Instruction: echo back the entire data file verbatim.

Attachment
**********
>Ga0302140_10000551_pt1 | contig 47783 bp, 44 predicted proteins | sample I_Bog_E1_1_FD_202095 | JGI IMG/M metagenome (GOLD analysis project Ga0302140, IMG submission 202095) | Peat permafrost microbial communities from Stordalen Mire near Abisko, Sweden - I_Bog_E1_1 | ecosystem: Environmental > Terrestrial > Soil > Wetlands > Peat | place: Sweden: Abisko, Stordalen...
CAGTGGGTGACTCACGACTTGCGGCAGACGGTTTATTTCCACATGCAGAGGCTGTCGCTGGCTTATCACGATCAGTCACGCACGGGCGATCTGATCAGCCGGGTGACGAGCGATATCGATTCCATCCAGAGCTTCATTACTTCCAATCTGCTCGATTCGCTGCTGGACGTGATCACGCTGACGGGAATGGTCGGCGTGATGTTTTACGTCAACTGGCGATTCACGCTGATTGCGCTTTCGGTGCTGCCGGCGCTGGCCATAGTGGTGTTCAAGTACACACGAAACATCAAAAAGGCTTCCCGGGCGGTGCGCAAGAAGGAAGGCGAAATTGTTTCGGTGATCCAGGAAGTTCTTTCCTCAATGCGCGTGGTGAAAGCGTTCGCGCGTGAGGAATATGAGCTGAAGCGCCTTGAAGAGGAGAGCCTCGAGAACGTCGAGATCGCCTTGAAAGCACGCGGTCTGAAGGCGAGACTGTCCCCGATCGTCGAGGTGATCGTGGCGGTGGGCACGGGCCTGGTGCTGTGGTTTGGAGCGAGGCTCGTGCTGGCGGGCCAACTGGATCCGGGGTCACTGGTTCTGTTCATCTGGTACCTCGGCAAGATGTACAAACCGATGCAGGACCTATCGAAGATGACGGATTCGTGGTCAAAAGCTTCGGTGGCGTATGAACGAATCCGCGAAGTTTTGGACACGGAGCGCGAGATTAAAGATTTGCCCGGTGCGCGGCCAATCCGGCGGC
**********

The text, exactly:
>Ga0302140_10000551_pt1 | contig 47783 bp, 44 predicted proteins | sample I_Bog_E1_1_FD_202095 | JGI IMG/M metagenome (GOLD analysis project Ga0302140, IMG submission 202095) | Peat permafrost microbial communities from Stordalen Mire near Abisko, Sweden - I_Bog_E1_1 | ecosystem: Environmental > Terrestrial > Soil > Wetlands > Peat | place: Sweden: Abisko, Stordalen...
CAGTGGGTGACTCACGACTTGCGGCAGACGGTTTATTTCCACATGCAGAGGCTGTCGCTGGCTTATCACGATCAGTCACGCACGGGCGATCTGATCAGCCGGGTGACGAGCGATATCGATTCCATCCAGAGCTTCATTACTTCCAATCTGCTCGATTCGCTGCTGGACGTGATCACGCTGACGGGAATGGTCGGCGTGATGTTTTACGTCAACTGGCGATTCACGCTGATTGCGCTTTCGGTGCTGCCGGCGCTGGCCATAGTGGTGTTCAAGTACACACGAAACATCAAAAAGGCTTCCCGGGCGGTGCGCAAGAAGGAAGGCGAAATTGTTTCGGTGATCCAGGAAGTTCTTTCCTCAATGCGCGTGGTGAAAGCGTTCGCGCGTGAGGAATATGAGCTGAAGCGCCTTGAAGAGGAGAGCCTCGAGAACGTCGAGATCGCCTTGAAAGCACGCGGTCTGAAGGCGAGACTGTCCCCGATCGTCGAGGTGATCGTGGCGGTGGGCACGGGCCTGGTGCTGTGGTTTGGAGCGAGGCTCGTGCTGGCGGGCCAACTGGATCCGGGGTCACTGGTTCTGTTCATCTGGTACCTCGGCAAGATGTACAAACCGATGCAGGACCTATCGAAGATGACGGATTCGTGGTCAAAAGCTTCGGTGGCGTATGAACGAATCCGCGAAGTTTTGGACACGGAGCGCGAGATTAAAGATTTGCCCGGTGCGCGGCCAATCCGGCGGC